The government has ordained that Republic Day will be observed for three days. Festivities are to begin on May 28 with the illumination of public buildings and conclude on May 30 by broadcasting “inspirational” songs through public media. President Bidya Devi Bhandari will grace the commemorative ceremony with her presence on May 29 at the Nepal Army Pavilion.
Turning public events into quasi-religious performances is a habit that the government of Nepal has inherited from its monarchical predecessors. When rituals are performed in good faith, they become an opportunity of restoring collective confidence. However, customary observance of traditional practices is often bereft of any meaning.
Since the promulgation of the controversial constitution in 2015, functions to mark Republic Day have begun to resemble the pomp and show of the “Push 1” celebrations of the royal-military coup of the Panchayat era. Commoners seem to have lost all interest in the official functions of the governing elite.
Memories are notoriously fickle, and people often remember what they wish to retain. But for a large section of the population that was young enough to hope, mature enough to toil, and old enough to rejoice, Jestha 15, 2065 BS (May 28, 2008) was a day of exhilaration.
A mixture of immense relief and unbridled optimism suffused the air of Kathmandu on May 28 when the first meeting of the newly elected Constituent Assembly decided that the country would henceforth be a federal and democratic republic. The reign of the Shah kings had been duly consigned to the dustbin of history.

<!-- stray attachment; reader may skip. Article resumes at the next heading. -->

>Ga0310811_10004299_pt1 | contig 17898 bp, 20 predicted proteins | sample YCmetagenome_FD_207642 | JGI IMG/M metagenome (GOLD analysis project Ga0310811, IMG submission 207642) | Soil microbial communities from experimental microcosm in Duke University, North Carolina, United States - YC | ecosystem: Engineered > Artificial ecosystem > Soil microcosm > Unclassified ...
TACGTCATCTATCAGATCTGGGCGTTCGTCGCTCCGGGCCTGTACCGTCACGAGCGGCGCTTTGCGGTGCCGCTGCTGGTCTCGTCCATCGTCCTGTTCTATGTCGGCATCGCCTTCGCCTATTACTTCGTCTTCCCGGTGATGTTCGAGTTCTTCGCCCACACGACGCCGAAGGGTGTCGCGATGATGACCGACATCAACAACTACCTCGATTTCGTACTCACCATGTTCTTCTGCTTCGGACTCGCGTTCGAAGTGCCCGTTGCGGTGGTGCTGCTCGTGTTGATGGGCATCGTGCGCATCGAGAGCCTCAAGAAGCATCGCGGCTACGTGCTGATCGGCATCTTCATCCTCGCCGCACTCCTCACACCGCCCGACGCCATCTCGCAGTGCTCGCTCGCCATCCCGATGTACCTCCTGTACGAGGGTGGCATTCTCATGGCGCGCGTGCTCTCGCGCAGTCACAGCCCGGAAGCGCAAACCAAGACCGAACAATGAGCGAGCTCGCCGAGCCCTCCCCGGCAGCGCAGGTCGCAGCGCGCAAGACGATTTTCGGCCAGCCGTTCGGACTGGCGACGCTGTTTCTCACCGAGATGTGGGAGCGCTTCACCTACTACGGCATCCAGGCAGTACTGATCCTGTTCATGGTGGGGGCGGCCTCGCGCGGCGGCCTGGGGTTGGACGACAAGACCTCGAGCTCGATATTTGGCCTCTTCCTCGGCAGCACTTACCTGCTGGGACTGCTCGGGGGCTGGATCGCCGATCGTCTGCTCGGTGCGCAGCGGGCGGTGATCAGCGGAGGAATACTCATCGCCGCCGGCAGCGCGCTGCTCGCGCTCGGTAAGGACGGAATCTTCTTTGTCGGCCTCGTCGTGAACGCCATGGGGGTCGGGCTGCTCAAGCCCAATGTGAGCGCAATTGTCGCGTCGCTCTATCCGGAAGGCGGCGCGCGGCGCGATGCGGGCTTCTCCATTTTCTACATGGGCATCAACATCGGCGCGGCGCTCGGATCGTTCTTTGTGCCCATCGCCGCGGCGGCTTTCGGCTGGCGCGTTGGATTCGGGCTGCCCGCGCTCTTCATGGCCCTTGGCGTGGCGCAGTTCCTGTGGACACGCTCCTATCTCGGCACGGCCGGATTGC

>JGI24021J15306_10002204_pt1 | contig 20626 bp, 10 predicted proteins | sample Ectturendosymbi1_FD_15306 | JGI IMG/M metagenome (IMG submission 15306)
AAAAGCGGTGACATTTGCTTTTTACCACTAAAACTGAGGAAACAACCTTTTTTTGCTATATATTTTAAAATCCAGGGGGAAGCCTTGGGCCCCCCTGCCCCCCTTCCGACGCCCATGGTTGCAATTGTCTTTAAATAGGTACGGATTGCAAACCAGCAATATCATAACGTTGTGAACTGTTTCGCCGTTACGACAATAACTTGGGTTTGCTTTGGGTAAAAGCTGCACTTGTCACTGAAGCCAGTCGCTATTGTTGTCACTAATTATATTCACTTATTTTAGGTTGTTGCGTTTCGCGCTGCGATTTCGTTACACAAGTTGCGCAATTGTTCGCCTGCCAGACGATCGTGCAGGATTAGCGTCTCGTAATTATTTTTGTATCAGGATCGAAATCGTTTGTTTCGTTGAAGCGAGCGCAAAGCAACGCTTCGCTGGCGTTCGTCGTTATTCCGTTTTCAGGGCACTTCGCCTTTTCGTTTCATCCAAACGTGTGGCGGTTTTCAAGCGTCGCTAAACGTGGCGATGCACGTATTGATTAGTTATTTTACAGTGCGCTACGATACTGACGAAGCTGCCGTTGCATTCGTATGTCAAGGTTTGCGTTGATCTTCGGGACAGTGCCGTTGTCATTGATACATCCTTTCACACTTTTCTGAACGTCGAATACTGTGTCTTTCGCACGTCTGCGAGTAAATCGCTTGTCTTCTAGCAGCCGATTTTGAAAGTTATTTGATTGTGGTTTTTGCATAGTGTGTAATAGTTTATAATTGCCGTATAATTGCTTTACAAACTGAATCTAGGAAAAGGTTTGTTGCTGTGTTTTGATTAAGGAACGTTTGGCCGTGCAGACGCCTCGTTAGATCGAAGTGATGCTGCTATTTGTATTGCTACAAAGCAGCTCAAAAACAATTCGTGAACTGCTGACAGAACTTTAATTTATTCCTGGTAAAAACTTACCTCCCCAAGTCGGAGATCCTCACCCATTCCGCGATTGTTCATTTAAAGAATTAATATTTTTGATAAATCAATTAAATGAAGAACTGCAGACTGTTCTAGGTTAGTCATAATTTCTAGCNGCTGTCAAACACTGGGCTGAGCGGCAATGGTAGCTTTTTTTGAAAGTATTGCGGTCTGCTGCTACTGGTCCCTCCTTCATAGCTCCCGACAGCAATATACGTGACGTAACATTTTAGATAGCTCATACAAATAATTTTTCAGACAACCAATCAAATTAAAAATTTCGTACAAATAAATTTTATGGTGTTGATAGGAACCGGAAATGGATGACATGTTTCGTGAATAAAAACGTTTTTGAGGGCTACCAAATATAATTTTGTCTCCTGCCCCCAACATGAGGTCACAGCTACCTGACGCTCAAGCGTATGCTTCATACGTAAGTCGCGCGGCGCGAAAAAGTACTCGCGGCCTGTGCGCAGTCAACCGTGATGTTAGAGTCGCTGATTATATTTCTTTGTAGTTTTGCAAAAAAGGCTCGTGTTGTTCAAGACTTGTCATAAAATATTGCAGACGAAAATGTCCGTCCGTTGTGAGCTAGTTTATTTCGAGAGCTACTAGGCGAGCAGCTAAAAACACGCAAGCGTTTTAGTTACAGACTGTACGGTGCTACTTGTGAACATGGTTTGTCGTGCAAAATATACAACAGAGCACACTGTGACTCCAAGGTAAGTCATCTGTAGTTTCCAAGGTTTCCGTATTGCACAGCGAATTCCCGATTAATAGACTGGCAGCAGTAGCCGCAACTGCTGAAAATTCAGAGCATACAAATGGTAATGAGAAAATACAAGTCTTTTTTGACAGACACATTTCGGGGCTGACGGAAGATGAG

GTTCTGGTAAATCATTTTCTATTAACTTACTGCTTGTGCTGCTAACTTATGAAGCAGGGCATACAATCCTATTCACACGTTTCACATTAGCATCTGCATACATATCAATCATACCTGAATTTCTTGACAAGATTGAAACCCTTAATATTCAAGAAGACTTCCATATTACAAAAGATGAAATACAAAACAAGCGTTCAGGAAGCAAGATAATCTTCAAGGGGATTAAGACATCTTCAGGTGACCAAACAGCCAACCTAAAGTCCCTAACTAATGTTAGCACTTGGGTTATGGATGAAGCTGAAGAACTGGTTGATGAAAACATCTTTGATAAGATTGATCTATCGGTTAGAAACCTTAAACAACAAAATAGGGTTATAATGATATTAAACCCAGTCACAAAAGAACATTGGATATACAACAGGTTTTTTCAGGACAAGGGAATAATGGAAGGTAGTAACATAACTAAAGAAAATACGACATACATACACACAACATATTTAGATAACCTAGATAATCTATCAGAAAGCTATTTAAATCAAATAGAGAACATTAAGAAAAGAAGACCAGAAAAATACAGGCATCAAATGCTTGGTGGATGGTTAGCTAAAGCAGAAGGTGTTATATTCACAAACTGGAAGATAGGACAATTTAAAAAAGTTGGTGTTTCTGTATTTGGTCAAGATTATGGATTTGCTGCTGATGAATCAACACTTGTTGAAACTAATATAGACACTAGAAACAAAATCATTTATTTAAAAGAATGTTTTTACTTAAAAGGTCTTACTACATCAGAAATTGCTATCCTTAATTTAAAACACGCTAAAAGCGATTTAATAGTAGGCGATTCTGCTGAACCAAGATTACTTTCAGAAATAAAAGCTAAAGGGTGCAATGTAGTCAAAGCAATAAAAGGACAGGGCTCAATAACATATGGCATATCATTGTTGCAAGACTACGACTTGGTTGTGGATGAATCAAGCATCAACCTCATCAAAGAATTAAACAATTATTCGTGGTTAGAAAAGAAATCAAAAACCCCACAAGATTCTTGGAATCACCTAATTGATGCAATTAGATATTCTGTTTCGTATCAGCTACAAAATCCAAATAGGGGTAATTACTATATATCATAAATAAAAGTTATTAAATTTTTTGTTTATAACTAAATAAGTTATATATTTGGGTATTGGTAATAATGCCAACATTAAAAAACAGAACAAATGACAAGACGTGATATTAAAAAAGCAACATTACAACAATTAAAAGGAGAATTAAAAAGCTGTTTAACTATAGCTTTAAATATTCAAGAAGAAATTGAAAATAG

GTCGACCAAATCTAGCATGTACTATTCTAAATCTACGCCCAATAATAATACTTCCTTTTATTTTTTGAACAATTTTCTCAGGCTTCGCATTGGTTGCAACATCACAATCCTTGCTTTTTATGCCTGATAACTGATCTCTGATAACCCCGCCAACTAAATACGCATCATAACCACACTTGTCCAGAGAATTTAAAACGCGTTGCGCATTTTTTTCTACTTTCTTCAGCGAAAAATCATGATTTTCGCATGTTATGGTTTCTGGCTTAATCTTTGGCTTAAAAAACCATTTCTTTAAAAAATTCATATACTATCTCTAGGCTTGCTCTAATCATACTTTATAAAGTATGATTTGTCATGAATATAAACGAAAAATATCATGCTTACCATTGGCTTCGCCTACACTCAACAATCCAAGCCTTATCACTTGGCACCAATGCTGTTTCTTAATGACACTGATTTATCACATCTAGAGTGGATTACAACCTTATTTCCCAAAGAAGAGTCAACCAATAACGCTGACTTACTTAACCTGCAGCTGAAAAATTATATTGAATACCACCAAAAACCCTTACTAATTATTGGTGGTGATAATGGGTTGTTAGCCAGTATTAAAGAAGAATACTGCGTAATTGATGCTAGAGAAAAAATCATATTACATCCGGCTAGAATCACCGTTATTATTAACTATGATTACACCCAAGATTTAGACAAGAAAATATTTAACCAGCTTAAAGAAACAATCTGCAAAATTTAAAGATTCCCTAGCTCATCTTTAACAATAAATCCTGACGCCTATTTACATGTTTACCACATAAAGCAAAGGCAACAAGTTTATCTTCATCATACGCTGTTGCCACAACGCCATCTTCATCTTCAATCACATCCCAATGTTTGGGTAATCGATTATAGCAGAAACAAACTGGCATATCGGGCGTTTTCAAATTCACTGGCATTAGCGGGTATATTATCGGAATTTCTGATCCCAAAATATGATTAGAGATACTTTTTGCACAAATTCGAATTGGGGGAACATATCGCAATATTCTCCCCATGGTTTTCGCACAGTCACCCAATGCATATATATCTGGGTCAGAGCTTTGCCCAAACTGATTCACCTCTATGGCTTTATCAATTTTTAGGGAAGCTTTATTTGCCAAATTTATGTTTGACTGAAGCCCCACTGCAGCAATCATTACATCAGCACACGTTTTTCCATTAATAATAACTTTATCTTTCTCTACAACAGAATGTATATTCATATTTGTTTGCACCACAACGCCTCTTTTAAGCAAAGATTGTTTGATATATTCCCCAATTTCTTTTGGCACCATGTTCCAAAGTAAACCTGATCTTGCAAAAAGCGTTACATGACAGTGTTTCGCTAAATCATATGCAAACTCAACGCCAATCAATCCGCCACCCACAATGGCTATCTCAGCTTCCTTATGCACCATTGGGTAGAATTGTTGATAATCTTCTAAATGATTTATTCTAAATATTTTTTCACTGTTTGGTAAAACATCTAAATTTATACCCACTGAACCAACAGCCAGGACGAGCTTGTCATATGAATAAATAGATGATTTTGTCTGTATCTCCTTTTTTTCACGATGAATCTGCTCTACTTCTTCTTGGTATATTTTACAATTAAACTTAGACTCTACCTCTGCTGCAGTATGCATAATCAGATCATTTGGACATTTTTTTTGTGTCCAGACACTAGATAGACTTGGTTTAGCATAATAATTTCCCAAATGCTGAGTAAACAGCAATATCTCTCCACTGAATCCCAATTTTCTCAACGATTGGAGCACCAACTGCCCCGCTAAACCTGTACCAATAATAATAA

A series of events since the declaration of the republic have shown that the entrenched sources of power don’t disappear altogether when the system of governance in a traditional society change. The old elite often reinvents itself as progressive pluralists to claim leadership positions in the new order.
Analogous to the three estates of the ancien régime in France, the realm of the Shah-Rana autocracy rested on four pillars—the military, the mendicants, the merchants and a dedicated cadre of mandarins and minders. From the so-called Celestial Advice of King Prithvi Narayan Shah to the wishful commands of the last Shah ruler, the elite’s loyalty to the crown and reciprocal reward from the sovereign remained the central feature of the monarchical order.
Republican aspirations of the Rhododendron Revolution also drew their inspiration from the four values—Liberté, Égalité, Fraternité, Laïcité—of the French Revolution. Progressives of Nepal added two more to the list of democratic principles—federalisation and inclusion—to accommodate the aspirations of self-rule and participation that had begun to be voiced through street protests.
Since the promised revolution ended in a mediated compromise, there was little chance of dismantling the antiquated institutions inherited from the past. Introducing reform is a slow and lengthy process that requires a firm commitment of the political class and constant people engagement. Institutions of the state have either begun to malfunction or become largely dysfunctional because the political parties and civil society are complacent and seem to have reconciled with the resigned expression of yesteryears: “Ke garne? Yo Nepal ho!“
Being voluntary associations, political parties are one of the most adaptable institutions of a democratic republic. Party organisations have to sense social undercurrents and continuously reform themselves. Except for the core ideology and founding principles, all aspects of their operation need to change to keep up with the times.